November 27, 2020: Part I: Hazardous Waste vs. Hazardous Materials

Included in the definition of a DOT Hazardous Material are DOT Hazardous Wastes. What does the DOT consider to be a Hazardous Waste? This is the verbatim definition from 49 CFR 171.8:
Hazardous waste, for the purposes of this chapter, means any material that is subject to the Hazardous Waste Manifest Requirements of the U.S. Environmental Protection Agency specified in 40 CFR part 262.
This means if your material is a hazardous waste under the EPA’s Resource Conservation and Recovery Act (RCRA) Title 40 CFR regulations and a Uniform Hazardous waste manifest must be used for offsite shipment, the DOT considers it a hazardous waste when transported.
This is important because a DOT hazardous waste is subject to a certain naming protocol and additional marking requirements. This week we will look at naming.

Part I – Naming

The proper shipping name for a DOT hazardous waste mustbe preceded by the word “Waste” unless the word “waste” is already part of the name. Sounds straight forward, but it’s a little trickier than you think. Let’s tackle this with simple to more complex examples:

  1. Spent acetone will be shipped offsite for disposal. Spent acetone is a RCRA hazardous waste (F003 and D001) and requires a manifest for offsite shipment for disposal. The proper shipping name will be “Waste acetone” and it will be regulated as a DOT hazard class 3 flammable liquid.
  2. If you are a very small quantity generator (VSQG) generating less than or equal to 100 kg of hazardous waste per calendar month, you are not mandated by RCRA to use the manifest to ship your hazardous waste offsite. In that case, the spent acetone is not a DOT hazardous waste (even though it will be disposed of)and you will use the PSN “Acetone” without the word “waste.”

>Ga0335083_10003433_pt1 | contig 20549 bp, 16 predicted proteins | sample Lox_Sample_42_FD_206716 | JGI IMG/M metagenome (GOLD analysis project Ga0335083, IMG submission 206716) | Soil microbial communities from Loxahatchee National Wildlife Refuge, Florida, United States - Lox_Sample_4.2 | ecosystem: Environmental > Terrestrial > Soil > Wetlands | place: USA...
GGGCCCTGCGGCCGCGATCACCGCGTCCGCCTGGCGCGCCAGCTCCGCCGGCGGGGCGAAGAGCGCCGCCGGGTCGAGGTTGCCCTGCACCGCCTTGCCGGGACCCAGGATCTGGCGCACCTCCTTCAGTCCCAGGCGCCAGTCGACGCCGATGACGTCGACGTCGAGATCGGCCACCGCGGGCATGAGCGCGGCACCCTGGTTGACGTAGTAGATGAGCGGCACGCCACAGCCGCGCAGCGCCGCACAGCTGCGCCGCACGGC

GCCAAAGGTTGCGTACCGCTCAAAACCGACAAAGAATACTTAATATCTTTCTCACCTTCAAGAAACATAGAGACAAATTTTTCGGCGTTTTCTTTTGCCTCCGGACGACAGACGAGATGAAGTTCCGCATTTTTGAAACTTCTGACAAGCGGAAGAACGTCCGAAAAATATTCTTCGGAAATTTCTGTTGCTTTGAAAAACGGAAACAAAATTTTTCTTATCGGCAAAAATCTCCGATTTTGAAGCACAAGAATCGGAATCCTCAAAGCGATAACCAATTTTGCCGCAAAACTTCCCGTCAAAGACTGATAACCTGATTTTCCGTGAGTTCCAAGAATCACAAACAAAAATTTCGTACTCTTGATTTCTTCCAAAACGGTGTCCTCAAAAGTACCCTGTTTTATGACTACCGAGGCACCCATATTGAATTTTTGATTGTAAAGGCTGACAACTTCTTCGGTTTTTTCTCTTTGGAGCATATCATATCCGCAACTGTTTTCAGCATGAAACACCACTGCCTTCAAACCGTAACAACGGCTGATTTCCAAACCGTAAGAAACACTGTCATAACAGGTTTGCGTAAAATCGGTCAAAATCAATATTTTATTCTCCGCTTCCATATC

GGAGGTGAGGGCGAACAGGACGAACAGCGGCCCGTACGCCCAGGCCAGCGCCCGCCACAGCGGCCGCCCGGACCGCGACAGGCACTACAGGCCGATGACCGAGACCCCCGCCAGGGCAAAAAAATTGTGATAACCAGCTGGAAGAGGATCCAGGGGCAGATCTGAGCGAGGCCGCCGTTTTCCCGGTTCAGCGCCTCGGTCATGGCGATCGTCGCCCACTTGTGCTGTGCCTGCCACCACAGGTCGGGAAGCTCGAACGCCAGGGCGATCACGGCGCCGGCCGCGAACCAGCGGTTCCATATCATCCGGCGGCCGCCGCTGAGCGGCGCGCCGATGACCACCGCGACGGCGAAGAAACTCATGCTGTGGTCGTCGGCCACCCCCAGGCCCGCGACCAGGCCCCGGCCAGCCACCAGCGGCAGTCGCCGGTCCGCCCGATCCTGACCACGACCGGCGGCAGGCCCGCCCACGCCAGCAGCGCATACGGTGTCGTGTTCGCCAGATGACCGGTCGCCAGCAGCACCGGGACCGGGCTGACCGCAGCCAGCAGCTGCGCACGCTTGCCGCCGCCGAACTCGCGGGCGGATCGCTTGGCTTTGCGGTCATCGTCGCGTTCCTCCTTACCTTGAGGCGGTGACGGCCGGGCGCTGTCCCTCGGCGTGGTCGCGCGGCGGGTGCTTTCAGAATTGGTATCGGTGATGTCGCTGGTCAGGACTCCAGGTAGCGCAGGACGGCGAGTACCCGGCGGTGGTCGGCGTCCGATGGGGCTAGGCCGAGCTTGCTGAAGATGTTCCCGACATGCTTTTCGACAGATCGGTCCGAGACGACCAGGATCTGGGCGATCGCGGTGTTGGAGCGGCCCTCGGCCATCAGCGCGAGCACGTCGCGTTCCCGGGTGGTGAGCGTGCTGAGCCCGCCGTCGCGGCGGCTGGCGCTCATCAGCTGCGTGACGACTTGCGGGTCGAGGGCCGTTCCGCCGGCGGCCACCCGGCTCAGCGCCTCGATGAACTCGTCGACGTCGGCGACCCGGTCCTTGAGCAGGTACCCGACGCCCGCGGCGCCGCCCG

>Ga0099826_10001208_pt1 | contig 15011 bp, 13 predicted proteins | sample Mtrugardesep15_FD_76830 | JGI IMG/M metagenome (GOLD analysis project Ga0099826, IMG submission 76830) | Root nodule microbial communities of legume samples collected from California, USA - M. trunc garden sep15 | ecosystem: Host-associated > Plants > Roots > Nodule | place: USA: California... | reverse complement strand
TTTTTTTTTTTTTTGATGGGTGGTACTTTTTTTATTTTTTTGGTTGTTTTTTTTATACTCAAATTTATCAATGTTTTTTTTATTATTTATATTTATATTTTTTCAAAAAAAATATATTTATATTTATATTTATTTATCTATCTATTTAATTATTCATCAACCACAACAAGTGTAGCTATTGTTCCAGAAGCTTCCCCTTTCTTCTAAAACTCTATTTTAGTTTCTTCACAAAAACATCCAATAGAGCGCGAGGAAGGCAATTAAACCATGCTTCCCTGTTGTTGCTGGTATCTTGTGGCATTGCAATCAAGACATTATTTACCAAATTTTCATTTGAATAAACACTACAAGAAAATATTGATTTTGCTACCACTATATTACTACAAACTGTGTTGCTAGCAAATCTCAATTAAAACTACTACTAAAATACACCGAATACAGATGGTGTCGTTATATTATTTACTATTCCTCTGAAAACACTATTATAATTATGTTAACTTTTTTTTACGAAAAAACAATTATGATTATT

3. “RCRA-empty” drums containing ¼ inch residue of acetone. (In this case, “RCRA-empty” means that all the acetone that could be removed from the drums was removed and less than 1 inch of residue remains. It is no longer regulated by the EPA as a RCRA hazardous waste.) A manifest is not required. Therefore, the contents of the drums are not a DOT hazardous waste. However, since these drums do not meet the DOT’s definition of empty, they must be regulated as if they contain a greater amount. The PSN will be “Acetone” and it will be regulated as a DOT hazard class 3 flammable liquid.
  4. Lead acid batteries regulated as Universal Waste under the EPA’s RCRA regulations at 40 CFR 273 being shipped offsite for recycling. A manifest is not required for Universal Waste. Therefore, the proper shipping name “Batteries, wet, filled with acid” will not be preceded by the word “waste.” It will be regulated as a DOT hazard class 8 corrosive.
  5. A non-toxic solvent contaminated with cadmium is a D006 toxicity characteristic RCRA hazardous waste. A manifest is required. This material is a DOT hazardous waste but does not meet any DOT criteria for hazard classes 1 through 8. It must be regulated by the DOT as a miscellaneous hazard class 9 with the PSN “Hazardous waste liquid, nos.” Since the word “waste” is already part of the PSN, do not precede it with the addition of the word “waste.”
  6. “RCRA-empty” drums containing ¼ inch of residue of the above non-toxic solvent. A manifest is not required. It is not a DOT hazardous waste and does not meet any other criteria to be a DOT hazardous material. It is not regulated by the DOT for offsite shipment.

What can STARS do for you?

We are now offering a 4-hour training program called “Storing & Shipping Hazardous Waste.” The training covers general awareness, identifying hazardous waste, onsite storage of hazardous waste, preparing hazardous waste for offsite shipment, the Uniform Hazardous Waste Manifest basics, and the manifest tracking system. The training can be presented in-house at your facility, or online either pre-recorded on demand, or live.

Next week we will look at Part II – How to prepare your RCRA hazardous waste for offsite shipment.